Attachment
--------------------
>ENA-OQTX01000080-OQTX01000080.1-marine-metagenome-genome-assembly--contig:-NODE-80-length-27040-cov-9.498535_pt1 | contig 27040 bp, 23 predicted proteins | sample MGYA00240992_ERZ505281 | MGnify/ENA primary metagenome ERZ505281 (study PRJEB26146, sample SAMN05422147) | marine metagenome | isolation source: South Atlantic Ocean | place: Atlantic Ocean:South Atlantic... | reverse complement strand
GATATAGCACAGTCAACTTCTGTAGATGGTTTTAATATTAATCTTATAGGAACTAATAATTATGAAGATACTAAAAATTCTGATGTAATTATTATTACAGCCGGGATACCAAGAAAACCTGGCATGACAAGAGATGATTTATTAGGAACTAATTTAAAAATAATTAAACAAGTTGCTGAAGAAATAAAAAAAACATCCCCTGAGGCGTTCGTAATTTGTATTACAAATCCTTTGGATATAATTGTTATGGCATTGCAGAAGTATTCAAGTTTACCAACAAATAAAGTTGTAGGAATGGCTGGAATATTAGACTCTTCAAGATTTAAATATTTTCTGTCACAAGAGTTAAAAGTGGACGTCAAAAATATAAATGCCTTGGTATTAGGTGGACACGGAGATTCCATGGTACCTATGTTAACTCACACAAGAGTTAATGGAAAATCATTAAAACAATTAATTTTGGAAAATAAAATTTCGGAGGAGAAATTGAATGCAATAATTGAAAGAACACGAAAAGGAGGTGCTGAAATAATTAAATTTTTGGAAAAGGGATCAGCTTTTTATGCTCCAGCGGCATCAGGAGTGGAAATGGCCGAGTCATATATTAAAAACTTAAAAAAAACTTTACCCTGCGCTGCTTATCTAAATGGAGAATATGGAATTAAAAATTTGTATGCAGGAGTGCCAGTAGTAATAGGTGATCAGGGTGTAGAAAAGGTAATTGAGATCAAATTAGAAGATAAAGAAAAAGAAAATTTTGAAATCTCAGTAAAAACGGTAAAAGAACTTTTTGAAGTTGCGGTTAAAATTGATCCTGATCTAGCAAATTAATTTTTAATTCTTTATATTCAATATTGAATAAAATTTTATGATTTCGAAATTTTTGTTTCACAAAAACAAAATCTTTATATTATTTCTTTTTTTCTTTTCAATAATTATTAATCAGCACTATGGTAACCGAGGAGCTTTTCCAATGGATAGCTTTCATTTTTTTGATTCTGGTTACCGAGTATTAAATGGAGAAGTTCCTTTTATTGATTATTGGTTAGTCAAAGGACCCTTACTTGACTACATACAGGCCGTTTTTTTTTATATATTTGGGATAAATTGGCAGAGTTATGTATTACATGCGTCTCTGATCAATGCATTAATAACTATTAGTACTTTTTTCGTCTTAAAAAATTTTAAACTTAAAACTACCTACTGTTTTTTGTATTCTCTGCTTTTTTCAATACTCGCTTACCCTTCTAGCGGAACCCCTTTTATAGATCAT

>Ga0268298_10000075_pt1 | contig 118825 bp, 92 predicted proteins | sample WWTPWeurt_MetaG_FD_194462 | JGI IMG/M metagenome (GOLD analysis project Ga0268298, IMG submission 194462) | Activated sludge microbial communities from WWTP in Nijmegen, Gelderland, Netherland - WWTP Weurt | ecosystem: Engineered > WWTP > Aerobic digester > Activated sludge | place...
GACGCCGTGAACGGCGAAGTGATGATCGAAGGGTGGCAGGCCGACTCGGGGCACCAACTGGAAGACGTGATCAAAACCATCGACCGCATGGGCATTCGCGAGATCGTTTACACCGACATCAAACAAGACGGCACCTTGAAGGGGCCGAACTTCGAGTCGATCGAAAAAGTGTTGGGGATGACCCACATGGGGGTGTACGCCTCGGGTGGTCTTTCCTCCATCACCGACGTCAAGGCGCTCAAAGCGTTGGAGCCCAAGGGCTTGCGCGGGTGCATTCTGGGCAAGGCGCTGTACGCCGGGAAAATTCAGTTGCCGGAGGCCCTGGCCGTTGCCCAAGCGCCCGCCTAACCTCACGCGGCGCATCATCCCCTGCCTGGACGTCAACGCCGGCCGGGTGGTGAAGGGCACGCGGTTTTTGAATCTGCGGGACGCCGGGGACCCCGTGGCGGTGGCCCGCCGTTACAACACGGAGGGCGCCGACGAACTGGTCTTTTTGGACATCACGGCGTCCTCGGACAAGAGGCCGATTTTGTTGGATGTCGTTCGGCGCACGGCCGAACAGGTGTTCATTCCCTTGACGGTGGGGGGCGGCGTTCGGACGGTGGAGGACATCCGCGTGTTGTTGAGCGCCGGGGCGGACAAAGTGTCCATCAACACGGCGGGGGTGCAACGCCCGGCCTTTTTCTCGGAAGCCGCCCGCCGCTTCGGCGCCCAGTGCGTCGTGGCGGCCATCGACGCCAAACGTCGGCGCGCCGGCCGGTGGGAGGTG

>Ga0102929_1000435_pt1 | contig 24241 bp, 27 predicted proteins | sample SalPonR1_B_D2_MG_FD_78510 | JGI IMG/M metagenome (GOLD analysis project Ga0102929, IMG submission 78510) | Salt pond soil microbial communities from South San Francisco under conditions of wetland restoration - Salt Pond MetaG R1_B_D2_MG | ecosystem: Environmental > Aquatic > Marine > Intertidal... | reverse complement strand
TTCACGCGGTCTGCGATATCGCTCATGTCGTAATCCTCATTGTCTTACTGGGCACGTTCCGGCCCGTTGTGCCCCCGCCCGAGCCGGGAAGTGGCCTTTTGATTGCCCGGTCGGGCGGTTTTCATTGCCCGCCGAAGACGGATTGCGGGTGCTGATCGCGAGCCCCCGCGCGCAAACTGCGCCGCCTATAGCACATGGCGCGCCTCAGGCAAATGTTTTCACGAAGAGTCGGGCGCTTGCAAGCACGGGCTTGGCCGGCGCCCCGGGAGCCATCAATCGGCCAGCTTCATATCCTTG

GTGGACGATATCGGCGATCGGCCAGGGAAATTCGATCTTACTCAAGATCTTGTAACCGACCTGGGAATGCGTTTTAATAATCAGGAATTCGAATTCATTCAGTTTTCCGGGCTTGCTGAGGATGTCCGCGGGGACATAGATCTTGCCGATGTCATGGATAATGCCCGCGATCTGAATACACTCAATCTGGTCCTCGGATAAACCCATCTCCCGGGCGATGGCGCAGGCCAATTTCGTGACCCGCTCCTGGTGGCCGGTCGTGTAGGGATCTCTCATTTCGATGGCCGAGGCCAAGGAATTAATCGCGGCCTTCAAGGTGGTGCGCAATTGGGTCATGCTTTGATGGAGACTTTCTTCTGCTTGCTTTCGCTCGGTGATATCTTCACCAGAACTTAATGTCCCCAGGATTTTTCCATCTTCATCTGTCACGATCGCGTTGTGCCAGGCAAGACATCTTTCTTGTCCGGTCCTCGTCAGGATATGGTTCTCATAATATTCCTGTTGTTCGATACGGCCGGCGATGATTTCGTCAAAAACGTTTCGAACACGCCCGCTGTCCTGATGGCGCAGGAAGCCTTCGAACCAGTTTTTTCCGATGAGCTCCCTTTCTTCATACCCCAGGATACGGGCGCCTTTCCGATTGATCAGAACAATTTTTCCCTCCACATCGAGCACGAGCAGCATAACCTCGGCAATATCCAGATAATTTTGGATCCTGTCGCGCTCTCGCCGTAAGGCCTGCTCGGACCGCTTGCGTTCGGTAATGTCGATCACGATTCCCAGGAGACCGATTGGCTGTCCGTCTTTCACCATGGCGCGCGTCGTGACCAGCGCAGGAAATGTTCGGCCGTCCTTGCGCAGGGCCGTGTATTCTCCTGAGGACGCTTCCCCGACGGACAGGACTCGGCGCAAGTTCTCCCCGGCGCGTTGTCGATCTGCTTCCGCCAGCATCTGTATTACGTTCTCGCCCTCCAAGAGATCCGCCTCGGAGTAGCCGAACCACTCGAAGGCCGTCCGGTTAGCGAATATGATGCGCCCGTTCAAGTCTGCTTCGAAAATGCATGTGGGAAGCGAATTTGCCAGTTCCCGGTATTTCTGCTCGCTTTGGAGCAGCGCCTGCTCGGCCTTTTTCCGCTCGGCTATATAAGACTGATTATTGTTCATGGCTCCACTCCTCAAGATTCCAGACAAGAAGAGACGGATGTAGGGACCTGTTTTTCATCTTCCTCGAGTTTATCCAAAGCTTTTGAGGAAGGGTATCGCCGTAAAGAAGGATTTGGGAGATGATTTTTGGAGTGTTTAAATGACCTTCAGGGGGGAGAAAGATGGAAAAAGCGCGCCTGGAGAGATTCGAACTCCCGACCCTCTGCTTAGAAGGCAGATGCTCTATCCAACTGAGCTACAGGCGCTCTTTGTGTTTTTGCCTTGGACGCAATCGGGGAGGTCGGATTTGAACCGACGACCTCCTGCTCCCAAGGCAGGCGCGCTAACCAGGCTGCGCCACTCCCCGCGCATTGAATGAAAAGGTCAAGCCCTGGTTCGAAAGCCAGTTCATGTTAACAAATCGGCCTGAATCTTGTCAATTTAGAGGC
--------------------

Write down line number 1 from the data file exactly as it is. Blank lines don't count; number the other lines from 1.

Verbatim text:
>ENA-OQTX01000080-OQTX01000080.1-marine-metagenome-genome-assembly--contig:-NODE-80-length-27040-cov-9.498535_pt1 | contig 27040 bp, 23 predicted proteins | sample MGYA00240992_ERZ505281 | MGnify/ENA primary metagenome ERZ505281 (study PRJEB26146, sample SAMN05422147) | marine metagenome | isolation source: South Atlantic Ocean | place: Atlantic Ocean:South Atlantic... | reverse complement strand